Human and organisational factors
It is commonly said that 90% or more of accidents happen due to ‘human error’, but it is also true that, because of humans, things tend to go right most of the time. The challenge is to make ‘most of the time’ become ‘all of the time’.
By taking into account human and organisational factors (what is human factors?), industry can ensure that its operations, and the jobs it asks people to do, take into account the reality of being ‘only human’, and so prevent major accidents occuring.
The EI has one of the largest collections of human and organisational factors resources available in the world, used in nearly 80 countries. Best of all, EI makes these resources completely freely available anywhere in the world.
Human and Organisational Factors Committee (HOFCOM)
The Energy Institute's Human and Organisational Factors Committee was established in 2001 as the focal point for human and organisational factors affecting the energy and allied industries. The committee aims to help industry to understand and apply human and organisational factors to its operations by: engaging the industry and its stakeholders; supporting the industry by commissioning studies, providing information and sharing knowledge. Whilst several kindred organisations are actively working in this area in the UK, Europe and globally, the committee offers a unique forum for all sectors of the industry and its stakeholders.
If you would like more information on the EI's Human and Organisational Factors Committee, or are an employee of one of the EI's Technical Partner companies and are interested in becoming a member of the group, please contact Stuart King e: email@example.com
Human Factors Foundation course
Delivering safety culture change using the Hearts and Minds toolkit
Human factors incident investigation and analysis
Human factors awareness
Resources - guidance and practical tools
The committee's strategy is focused on producing resources of use to the industry. Pertinent project resources are listed in the navigation menu on the left-hand side of the page, or click here to see full project listings.
Recently completed projects:
New: Guidance on human and organisational factors aspects of implementing new technologies
This publication primarily provides a generic set of questions and accompanying guidance to help organisations plan for the introduction of any new technology.
New: Human factors briefing notes 21, 22 and 23
EI has published three new briefing notes on supervisor competence, willingness to act and workload and staffing levels.
This publication provides guidance on supporting good safety decision making at leadership level to enable companies to understand and manage the factors that influence decision making by leaders, and improve the quality, understanding, and flow of information at the top of organisations, in order to facilitate better informed decisions, specifically where those decisions can impact on major accident hazard safety. Each section focuses on a different aspect of supporting decision making at leadership level, including safety culture, social and cognitive biases, and risk assessment.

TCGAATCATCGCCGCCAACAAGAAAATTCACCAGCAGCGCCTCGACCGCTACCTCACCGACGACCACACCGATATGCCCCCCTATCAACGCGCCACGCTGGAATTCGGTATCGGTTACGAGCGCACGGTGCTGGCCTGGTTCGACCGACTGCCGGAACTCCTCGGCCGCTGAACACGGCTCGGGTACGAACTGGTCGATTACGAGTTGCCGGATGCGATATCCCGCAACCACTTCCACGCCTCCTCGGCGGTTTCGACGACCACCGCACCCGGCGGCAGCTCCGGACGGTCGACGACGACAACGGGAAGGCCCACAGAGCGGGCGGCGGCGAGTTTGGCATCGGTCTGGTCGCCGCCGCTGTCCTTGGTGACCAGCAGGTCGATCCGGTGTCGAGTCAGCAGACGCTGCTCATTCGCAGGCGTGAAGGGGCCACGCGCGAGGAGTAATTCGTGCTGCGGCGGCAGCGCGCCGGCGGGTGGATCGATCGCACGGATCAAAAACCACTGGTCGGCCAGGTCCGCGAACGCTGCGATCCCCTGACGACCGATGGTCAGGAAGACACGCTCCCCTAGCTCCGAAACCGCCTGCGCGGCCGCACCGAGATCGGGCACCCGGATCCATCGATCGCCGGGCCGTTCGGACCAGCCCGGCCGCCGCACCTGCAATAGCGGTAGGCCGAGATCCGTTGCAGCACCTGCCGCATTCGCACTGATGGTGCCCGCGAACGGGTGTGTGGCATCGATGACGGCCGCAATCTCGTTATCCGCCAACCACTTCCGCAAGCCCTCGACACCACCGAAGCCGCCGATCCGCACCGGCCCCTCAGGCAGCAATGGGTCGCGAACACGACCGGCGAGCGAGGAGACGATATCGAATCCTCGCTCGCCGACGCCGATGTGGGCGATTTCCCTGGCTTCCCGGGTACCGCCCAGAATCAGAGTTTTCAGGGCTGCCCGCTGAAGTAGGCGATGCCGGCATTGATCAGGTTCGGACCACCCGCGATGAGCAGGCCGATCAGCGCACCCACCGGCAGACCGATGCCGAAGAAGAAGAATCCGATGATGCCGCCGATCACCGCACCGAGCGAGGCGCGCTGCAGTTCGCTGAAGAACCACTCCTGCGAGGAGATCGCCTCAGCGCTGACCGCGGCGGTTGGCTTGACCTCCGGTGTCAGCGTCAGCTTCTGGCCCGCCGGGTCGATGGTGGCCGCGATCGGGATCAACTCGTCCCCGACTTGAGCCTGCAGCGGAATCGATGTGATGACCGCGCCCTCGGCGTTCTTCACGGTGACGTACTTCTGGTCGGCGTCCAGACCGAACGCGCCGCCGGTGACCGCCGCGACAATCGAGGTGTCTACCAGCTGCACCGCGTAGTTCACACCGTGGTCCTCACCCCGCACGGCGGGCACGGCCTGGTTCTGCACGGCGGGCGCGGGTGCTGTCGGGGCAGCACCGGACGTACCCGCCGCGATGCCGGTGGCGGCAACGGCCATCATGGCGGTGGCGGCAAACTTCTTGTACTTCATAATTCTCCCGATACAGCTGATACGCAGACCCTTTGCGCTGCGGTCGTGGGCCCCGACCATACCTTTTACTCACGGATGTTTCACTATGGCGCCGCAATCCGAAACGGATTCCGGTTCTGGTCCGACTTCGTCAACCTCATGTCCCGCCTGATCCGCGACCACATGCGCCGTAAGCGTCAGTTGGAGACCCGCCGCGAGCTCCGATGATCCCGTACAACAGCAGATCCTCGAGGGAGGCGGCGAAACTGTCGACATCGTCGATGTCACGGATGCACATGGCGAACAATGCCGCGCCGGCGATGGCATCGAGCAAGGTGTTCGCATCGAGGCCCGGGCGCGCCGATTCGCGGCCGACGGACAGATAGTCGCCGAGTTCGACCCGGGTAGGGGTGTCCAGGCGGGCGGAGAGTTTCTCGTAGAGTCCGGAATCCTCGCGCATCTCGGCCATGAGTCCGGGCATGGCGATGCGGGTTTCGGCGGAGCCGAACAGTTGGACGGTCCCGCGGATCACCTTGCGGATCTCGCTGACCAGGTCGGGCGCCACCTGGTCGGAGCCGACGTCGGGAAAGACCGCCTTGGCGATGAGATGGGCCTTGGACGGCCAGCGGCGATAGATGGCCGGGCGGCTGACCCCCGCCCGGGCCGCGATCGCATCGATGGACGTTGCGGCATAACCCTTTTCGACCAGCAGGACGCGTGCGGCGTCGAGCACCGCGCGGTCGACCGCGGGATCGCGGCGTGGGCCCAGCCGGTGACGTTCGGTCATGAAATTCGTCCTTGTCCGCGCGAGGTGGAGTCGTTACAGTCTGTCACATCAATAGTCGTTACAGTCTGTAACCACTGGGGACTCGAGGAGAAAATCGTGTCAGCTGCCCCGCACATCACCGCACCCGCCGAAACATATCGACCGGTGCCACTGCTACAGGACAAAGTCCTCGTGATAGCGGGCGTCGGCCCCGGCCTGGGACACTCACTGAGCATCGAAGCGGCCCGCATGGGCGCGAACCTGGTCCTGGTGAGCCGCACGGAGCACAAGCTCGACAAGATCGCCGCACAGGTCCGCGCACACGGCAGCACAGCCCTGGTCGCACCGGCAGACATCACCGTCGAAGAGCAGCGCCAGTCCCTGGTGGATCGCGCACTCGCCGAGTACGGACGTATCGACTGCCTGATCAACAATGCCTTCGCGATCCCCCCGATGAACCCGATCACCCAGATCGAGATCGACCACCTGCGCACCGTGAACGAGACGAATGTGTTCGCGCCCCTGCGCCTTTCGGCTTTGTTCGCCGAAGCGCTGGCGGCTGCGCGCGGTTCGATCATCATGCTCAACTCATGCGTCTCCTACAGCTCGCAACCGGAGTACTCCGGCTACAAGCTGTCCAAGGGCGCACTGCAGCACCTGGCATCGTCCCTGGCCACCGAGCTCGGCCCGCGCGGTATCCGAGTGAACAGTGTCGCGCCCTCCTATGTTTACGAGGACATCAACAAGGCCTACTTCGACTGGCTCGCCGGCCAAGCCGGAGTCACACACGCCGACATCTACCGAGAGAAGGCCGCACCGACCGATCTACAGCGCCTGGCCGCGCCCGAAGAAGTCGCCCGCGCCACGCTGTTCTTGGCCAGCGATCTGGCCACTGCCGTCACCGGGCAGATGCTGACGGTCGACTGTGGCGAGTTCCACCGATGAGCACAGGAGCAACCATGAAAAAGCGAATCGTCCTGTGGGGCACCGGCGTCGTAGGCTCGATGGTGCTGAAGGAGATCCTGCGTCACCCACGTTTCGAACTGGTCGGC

This publication aims to be the 'go to' resource on learning from incidents (LFI). Superseding the 2008 publication, this new publication covers the entire LFI lifecycle - incident reporting, investigation, creating recommended actions, broader learning, and evaluation. It also covers how incidents happen, blockers and enablers to learning, and has a large focus on how to embed and sustain learning.
The Hearts and Minds programme was developed by Shell and is based on research with leading universities. The programme uses a range of tools and techniques to help the organisation involve all staff in managing SHE as an integral part of their business. A state-of-the-art Toolkit is now available to those outside the Shell Group, thanks to a publishing agreement between the Energy Institute and Shell.
Tripod is a theory for understanding the human factors aspects of incidents and accidents. It was developed to explain how and why incidents happen, and allow the root organisational causes and deficiencies to be uncovered and addressed.
There are two main Tripod tools:
Visit www.tripodfoundation.com to find out about Tripod and Tripod accreditation.
Human factors consultants listed on Member Consultant database
One benefit of EI membership is registration of capabilities on the EI Member Consultant list. This facility has been extended to include the categories 'human factors', 'human reliability' and 'ergonomics', so that consultants offering a service to the energy industry can be readily identified.
The Member Consultant list is maintained by the EI Library and Information Service who should be contacted by those wishing to register their capabilities.